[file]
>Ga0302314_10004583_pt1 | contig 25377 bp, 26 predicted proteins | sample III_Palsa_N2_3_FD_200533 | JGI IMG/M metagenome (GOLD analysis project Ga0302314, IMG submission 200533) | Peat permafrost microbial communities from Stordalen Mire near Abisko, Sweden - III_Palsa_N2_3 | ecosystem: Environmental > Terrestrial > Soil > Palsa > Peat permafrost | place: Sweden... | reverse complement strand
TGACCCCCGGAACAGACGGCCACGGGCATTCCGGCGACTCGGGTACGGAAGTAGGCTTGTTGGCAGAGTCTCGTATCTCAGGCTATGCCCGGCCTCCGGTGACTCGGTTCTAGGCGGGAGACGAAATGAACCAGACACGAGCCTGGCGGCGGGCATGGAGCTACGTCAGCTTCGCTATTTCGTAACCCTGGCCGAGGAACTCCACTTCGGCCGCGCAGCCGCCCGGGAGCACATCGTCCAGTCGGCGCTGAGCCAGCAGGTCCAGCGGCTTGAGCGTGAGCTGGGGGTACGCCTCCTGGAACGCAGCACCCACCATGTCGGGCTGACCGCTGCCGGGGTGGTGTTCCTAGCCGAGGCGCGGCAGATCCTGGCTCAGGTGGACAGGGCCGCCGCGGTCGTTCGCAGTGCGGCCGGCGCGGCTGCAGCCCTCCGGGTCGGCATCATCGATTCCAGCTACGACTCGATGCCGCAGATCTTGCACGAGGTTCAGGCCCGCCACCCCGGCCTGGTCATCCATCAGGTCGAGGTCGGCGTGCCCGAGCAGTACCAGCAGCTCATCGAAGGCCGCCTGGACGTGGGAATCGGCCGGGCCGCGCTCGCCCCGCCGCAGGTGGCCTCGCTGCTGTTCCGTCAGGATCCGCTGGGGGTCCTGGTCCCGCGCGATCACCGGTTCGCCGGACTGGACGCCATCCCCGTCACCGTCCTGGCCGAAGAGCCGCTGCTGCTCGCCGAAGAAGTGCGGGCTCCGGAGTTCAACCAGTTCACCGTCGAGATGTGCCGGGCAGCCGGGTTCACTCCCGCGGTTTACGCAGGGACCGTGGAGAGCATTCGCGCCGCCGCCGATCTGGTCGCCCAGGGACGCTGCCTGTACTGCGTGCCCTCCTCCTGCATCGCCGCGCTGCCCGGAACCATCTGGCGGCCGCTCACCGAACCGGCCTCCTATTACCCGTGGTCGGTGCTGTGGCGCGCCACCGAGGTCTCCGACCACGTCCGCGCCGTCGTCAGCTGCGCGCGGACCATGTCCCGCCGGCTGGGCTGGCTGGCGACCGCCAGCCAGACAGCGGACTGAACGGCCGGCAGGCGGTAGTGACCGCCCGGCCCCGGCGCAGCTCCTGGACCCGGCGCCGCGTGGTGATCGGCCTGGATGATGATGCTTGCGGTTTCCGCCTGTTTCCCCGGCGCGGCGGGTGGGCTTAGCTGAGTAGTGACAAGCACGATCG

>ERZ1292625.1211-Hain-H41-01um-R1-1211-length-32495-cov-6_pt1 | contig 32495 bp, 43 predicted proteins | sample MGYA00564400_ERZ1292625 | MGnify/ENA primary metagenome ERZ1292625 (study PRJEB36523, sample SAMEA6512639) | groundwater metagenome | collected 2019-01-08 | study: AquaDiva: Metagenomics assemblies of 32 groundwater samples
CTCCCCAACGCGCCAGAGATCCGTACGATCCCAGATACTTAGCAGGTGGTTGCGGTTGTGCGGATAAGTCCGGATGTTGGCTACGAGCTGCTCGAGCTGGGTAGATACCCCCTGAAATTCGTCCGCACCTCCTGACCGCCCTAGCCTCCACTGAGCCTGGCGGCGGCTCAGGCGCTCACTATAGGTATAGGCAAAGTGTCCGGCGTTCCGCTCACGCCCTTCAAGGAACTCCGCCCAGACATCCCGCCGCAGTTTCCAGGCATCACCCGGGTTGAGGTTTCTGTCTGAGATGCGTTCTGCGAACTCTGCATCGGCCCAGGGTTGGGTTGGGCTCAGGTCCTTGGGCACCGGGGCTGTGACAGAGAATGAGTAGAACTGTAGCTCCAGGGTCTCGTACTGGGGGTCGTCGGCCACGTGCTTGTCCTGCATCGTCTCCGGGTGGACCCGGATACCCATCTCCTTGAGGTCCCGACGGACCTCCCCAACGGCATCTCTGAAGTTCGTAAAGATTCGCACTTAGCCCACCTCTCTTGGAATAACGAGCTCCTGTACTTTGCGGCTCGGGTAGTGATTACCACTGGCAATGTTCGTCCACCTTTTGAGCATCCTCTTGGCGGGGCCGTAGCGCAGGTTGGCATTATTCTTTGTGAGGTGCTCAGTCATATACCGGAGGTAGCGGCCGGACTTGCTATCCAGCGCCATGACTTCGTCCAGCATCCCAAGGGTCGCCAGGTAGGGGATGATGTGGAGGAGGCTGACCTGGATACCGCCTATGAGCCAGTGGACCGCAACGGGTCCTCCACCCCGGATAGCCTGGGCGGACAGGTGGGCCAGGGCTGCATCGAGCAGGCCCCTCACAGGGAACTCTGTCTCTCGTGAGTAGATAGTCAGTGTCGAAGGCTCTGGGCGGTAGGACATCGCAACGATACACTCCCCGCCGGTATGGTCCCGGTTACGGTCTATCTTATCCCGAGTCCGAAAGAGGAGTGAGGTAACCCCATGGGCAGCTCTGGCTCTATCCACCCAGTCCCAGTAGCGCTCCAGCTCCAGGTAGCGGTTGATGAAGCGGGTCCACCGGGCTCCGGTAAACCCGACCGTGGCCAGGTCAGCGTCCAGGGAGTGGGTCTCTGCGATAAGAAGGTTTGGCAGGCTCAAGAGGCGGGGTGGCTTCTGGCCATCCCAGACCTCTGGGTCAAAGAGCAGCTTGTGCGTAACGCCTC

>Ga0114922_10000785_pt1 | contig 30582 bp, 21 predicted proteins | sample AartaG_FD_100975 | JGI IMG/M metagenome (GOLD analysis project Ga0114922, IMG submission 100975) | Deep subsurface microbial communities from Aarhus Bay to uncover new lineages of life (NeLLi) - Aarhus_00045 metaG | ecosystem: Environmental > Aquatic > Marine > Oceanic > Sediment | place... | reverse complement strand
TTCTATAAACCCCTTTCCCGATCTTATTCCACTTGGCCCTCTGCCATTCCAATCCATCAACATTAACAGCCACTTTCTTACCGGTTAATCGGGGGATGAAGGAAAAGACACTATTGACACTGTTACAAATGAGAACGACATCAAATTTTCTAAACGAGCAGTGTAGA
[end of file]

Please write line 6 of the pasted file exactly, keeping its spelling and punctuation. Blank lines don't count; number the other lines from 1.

TTCTATAAACCCCTTTCCCGATCTTATTCCACTTGGCCCTCTGCCATTCCAATCCATCAACATTAACAGCCACTTTCTTACCGGTTAATCGGGGGATGAAGGAAAAGACACTATTGACACTGTTACAAATGAGAACGACATCAAATTTTCTAAACGAGCAGTGTAGA